The Pediatric Research Equity Act (PREA)—requiring drug makers to test all drugs for safety and efficacy in pediatric populations as well as in adults—was passed in 2003 and updated in 2007. And in Europe, a similar requirement has been in effect since 2007.
Nevertheless, many sponsors ignore both requirements, testing their drugs only in adults. But this could change soon if PREA is renewed and set in stone this September, said Charlene Sanders, a pediatrician and vice president of regulatory affairs and pediatric consulting for CRO Premier Research, which specializes in pediatric trials.
Both the House and Senate have passed the FDA Safety and Innovation Act (FDASIA), reauthorizing PDUFA for another five years. The user-fee package now awaits President Obama’s signature, after which it would go into effect Oct. 1, making permanent both PREA and the Best Pharmaceuticals for Children Act.
Premier recently sought to learn the industry’s views on PREA, sending out the first of what will be a series of surveys to sponsors. The CRO received responses from 55 companies conducting trials in the U.S. and abroad, of which only 52% said complying with PREA was a high priority, 36% saying it was a moderately high priority and 10% admitting it was a relatively low priority.
Why do so many drug makers brush aside the requirement? Sanders said, “A lot of sponsors thought, ‘Okay, I’ll just deal with this later,’ and still others have been watching to see if it’s renewed in September, hedging their bets on it not getting renewed.”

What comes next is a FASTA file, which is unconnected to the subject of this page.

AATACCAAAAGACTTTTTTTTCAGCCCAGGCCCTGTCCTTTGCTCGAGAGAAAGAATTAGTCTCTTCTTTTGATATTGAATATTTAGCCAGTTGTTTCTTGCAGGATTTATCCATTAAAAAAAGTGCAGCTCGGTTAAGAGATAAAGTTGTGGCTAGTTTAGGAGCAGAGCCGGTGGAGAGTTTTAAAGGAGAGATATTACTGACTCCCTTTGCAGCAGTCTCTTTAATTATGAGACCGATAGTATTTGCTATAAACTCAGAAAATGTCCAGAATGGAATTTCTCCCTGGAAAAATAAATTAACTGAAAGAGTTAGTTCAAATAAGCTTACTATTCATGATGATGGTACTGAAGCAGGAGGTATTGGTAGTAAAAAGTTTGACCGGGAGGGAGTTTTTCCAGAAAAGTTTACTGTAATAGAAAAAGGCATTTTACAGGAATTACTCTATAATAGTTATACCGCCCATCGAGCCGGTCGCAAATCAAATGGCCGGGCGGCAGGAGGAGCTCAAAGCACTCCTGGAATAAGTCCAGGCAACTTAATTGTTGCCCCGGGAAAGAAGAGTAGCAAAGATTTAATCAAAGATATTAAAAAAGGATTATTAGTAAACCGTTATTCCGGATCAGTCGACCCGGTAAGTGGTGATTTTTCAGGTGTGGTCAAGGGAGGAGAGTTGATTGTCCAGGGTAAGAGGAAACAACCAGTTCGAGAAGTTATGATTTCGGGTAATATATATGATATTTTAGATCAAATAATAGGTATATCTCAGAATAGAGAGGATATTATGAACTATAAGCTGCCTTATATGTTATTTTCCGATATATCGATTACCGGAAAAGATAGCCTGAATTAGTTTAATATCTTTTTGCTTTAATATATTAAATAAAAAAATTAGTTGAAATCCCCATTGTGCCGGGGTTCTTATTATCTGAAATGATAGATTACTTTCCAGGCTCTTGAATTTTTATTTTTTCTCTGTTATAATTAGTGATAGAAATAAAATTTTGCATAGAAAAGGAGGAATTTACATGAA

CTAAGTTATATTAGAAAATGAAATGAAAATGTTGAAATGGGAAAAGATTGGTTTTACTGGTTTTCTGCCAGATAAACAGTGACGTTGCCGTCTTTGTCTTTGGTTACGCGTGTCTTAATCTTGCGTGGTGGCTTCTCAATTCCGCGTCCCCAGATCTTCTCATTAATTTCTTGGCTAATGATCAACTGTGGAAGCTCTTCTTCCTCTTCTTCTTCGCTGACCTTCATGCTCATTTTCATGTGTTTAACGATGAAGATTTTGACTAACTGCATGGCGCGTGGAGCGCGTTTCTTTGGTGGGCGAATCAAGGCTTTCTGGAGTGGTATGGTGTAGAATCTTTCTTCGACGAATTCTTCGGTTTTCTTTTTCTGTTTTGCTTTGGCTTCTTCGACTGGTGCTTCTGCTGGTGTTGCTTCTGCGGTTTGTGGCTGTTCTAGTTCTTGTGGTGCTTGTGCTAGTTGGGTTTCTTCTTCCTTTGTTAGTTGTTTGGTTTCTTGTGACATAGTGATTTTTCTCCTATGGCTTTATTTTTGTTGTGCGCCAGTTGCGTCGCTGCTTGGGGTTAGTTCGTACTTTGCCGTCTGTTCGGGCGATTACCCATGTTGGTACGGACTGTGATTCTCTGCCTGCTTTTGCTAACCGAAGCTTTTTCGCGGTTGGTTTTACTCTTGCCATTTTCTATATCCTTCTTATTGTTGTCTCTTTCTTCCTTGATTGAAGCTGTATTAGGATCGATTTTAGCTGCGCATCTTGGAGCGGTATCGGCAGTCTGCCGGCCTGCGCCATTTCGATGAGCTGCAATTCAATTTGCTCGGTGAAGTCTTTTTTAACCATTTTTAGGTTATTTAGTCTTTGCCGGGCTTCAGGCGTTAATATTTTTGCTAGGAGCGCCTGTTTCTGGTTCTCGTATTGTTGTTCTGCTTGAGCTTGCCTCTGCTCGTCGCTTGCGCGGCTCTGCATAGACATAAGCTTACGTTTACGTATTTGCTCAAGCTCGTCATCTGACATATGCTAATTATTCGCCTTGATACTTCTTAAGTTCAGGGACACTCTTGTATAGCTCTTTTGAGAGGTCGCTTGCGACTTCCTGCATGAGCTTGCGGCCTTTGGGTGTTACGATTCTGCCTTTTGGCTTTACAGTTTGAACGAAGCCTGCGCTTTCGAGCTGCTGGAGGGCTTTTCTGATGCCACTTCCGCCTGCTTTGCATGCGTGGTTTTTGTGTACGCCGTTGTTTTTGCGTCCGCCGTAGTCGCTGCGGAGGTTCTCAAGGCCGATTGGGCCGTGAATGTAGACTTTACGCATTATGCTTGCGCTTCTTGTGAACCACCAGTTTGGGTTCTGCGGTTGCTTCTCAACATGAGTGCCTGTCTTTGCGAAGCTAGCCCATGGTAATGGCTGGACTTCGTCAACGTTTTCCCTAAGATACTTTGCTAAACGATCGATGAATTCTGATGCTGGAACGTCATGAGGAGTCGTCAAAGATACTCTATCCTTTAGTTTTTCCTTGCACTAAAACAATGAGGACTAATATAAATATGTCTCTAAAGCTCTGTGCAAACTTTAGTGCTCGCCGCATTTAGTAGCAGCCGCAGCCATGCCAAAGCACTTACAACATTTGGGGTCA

But, she added, it’s likely this fall sponsors will begin to accept that testing drugs in pediatric populations is what they must do to be in compliance. And then there will be a mad rush for pediatric patients, as well as for expertise on how to recruit for and set up pediatric trials.
The survey also revealed that sponsors did not know companies can, in some circumstances, work with the FDA to tweak the PREA requirements that apply to their trials. About one-third (34%) either did not know how to conduct a PREA compliance discussion with the FDA or were not aware there may be room to amend or revise their PREA obligation, said Sanders.
But she explained that in some cases—particularly when recruiting children would greatly slow the trial and delay the availability of the drug to adults, and also when recruiting children with a certain condition would be exceedingly difficult—the FDA will make exceptions.
Recruiting pediatric patients is a big concern for sponsors. More than seven in 10 (73%) said they felt strongly that finding enough children to participate in trials is a problem. This, said Sanders, is likely to drive a great deal of work to CROs with expertise in pediatric trials. Nearly six in 10 (56%) identified pediatric patient recruitment as the number one area in which they needed help from a CRO in satisfying regulatory requirements.
Sanders said in some cases this is founded; there are many conditions and diseases for which recruiting children is very difficult. But for many other conditions and diseases it’s not as much of a conundrum; much of the worry comes from making assumptions about recruiting for pediatric trials. “Many of the concerns are founded,” said Sanders. “But also, many people haven’t yet experienced recruiting for pediatric trials and have a lot of fears that are unfounded.”
For eight years, Premier served as the administrator and clinical trial manager on pediatric trials for the National Institute of Child Health and Human Development (NICHD).
CenterWatch Weekly, July 2, 2012